Monday 18 October 2010

New Novels and the Problem of Literary Agents

Now 12,000 words into The Constant Lovers. The Broken Token was published in America last week, and I’m awaiting word from a pair of publishers about Drive the Cruel Winter Away.

I would happily have stayed with my publisher, but she’s sold out to someone larger (one of the publishers considering the new book). It’s a shame when that happens, having built up an excellent relationship, but she has her reasons, and I respect that. I was pleasantly surprised to receive interest from another publisher, so it’s a case of wait and see what happens, and whether one, or both, make offers on the book.

With this you’d have thought it should be no problem finding a literary agent. Instead it’s just as difficult as if I’d never been published. One, recommended by a fellow author (who also told her agent I’d be getting in touch) hasn’t even bothered to answer my e-mail. Another has my book but has yet to reply; I’ve been advised to give her a month.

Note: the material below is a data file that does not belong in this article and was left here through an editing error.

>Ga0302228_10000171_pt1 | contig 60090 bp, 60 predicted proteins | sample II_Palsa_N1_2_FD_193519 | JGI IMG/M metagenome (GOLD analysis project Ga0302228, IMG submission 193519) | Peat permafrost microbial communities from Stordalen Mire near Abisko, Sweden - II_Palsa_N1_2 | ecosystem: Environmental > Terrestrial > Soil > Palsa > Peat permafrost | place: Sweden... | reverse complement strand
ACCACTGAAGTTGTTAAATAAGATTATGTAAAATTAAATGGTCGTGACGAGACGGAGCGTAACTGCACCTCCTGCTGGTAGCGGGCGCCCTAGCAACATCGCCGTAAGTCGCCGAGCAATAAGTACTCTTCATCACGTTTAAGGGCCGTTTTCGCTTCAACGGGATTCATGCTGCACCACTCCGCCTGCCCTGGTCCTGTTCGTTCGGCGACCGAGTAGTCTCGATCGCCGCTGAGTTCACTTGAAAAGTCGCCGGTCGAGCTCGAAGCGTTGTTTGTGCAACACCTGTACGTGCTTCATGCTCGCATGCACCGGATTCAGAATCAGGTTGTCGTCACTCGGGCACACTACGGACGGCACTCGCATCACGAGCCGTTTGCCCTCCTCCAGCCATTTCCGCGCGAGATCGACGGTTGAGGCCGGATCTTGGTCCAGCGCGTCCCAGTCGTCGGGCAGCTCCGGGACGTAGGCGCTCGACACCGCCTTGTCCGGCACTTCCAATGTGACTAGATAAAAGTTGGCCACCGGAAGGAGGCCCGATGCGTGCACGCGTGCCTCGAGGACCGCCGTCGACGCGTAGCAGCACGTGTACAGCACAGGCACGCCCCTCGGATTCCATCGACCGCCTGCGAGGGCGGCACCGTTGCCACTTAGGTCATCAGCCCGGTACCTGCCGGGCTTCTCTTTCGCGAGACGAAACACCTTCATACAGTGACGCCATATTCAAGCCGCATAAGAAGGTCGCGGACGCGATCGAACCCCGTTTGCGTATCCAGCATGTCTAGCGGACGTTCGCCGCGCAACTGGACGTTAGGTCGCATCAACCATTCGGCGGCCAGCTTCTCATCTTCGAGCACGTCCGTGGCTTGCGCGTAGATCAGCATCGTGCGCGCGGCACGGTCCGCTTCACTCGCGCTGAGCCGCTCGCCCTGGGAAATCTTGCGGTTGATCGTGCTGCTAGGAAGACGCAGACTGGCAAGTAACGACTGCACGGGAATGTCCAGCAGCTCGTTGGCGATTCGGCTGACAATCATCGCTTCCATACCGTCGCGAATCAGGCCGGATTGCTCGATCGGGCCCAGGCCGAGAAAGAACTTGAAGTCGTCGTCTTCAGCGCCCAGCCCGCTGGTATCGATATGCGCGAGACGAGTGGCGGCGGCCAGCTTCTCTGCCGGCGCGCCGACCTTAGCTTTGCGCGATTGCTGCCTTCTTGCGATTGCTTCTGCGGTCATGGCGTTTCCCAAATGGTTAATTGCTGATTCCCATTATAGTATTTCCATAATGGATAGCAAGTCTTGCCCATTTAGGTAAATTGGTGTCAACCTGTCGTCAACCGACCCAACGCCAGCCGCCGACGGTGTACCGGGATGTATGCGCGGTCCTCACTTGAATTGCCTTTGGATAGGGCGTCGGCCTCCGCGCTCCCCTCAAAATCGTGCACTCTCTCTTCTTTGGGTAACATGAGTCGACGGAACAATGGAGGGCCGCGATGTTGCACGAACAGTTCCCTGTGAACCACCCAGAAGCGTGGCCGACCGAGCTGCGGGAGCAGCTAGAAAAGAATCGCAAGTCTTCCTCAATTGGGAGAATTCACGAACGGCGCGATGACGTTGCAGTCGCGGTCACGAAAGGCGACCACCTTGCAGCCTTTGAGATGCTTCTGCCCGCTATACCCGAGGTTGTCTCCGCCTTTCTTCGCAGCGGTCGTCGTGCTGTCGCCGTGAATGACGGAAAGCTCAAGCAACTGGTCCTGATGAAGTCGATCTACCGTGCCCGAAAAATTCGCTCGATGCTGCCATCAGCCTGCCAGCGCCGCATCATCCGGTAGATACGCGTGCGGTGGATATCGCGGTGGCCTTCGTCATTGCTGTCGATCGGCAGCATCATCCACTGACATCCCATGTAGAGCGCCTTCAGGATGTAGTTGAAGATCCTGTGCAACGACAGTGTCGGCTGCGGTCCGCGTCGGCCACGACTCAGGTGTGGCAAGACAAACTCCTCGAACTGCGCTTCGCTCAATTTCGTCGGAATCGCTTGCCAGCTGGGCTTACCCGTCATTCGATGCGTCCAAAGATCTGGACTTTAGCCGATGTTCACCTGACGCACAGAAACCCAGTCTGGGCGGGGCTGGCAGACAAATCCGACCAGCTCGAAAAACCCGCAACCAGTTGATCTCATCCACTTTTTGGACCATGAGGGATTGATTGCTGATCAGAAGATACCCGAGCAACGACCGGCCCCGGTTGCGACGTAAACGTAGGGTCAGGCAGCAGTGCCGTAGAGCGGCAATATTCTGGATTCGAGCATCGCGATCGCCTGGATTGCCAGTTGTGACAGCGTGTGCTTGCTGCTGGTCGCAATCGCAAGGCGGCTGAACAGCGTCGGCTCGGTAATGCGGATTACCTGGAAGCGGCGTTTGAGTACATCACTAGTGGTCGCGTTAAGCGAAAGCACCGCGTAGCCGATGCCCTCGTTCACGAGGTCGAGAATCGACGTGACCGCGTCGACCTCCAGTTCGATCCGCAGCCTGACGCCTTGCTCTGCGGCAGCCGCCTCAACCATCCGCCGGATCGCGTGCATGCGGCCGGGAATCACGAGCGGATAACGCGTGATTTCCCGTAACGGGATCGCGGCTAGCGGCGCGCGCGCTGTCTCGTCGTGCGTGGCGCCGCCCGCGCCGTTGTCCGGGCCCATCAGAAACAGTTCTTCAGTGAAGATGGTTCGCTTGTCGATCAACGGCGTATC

All of this makes me greatly appreciate the non-fiction agent I had in America. She replied very promptly, and if she believed something was saleable it tended to sell in days. Fiction is a different beast, I understand that, and that agents can be overwhelmed with submissions. However, you might imagine a record of 30 non fiction books, countless articles, one novel, and 16 years of making a living as a writer (not to mention the interest from two publishers on the second novel) might carry a little clout. Apparently not. The attitudes I’ve had have been decidedly offhand.

Ah well, such is life, it seems. There might well be a good agent out there who’s truly interested in working with someone.

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